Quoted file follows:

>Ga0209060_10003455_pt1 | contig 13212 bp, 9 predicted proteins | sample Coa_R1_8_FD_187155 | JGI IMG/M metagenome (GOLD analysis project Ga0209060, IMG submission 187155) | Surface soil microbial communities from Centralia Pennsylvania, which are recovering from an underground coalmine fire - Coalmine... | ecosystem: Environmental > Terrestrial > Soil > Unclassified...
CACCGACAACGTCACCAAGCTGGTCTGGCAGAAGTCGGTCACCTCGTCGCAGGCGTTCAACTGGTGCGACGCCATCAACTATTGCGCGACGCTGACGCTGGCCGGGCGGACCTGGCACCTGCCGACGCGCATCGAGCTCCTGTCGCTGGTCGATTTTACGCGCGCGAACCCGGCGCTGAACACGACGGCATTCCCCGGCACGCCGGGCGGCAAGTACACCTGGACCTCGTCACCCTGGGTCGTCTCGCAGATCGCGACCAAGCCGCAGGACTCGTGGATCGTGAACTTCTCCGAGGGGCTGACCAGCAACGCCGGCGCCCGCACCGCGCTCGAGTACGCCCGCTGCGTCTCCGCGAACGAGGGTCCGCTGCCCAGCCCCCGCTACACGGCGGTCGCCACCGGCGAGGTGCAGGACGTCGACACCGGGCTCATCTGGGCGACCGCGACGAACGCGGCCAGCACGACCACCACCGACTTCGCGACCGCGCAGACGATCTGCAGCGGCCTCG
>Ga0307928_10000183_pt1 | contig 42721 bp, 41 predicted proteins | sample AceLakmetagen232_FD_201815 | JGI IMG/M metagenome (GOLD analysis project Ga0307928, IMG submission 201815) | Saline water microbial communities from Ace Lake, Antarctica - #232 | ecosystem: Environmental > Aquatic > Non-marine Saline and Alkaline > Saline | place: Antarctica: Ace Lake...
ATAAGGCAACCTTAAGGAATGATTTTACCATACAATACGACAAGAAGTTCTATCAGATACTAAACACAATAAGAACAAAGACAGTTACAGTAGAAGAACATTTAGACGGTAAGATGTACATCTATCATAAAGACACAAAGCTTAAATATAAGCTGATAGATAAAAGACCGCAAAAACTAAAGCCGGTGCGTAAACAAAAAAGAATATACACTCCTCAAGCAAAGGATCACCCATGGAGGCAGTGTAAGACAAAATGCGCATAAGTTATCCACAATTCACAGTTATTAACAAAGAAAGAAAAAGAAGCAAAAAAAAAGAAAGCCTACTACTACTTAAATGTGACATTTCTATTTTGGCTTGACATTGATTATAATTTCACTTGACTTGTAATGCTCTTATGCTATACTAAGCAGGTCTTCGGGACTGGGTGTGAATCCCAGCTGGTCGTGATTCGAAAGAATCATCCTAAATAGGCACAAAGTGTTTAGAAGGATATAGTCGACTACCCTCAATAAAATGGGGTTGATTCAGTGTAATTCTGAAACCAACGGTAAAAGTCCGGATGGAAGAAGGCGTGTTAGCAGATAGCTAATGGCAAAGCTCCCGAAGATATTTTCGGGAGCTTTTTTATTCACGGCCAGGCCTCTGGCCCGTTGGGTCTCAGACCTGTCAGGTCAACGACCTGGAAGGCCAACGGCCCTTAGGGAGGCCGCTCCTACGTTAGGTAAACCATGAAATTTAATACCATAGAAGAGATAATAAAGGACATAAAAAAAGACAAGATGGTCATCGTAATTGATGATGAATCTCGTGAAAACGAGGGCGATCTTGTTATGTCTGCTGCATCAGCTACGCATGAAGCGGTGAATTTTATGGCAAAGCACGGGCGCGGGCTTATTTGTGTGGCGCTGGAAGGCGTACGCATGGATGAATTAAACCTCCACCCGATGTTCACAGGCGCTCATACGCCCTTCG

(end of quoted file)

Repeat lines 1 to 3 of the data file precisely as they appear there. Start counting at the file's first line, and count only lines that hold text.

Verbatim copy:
>Ga0209060_10003455_pt1 | contig 13212 bp, 9 predicted proteins | sample Coa_R1_8_FD_187155 | JGI IMG/M metagenome (GOLD analysis project Ga0209060, IMG submission 187155) | Surface soil microbial communities from Centralia Pennsylvania, which are recovering from an underground coalmine fire - Coalmine... | ecosystem: Environmental > Terrestrial > Soil > Unclassified...
CACCGACAACGTCACCAAGCTGGTCTGGCAGAAGTCGGTCACCTCGTCGCAGGCGTTCAACTGGTGCGACGCCATCAACTATTGCGCGACGCTGACGCTGGCCGGGCGGACCTGGCACCTGCCGACGCGCATCGAGCTCCTGTCGCTGGTCGATTTTACGCGCGCGAACCCGGCGCTGAACACGACGGCATTCCCCGGCACGCCGGGCGGCAAGTACACCTGGACCTCGTCACCCTGGGTCGTCTCGCAGATCGCGACCAAGCCGCAGGACTCGTGGATCGTGAACTTCTCCGAGGGGCTGACCAGCAACGCCGGCGCCCGCACCGCGCTCGAGTACGCCCGCTGCGTCTCCGCGAACGAGGGTCCGCTGCCCAGCCCCCGCTACACGGCGGTCGCCACCGGCGAGGTGCAGGACGTCGACACCGGGCTCATCTGGGCGACCGCGACGAACGCGGCCAGCACGACCACCACCGACTTCGCGACCGCGCAGACGATCTGCAGCGGCCTCG
>Ga0307928_10000183_pt1 | contig 42721 bp, 41 predicted proteins | sample AceLakmetagen232_FD_201815 | JGI IMG/M metagenome (GOLD analysis project Ga0307928, IMG submission 201815) | Saline water microbial communities from Ace Lake, Antarctica - #232 | ecosystem: Environmental > Aquatic > Non-marine Saline and Alkaline > Saline | place: Antarctica: Ace Lake...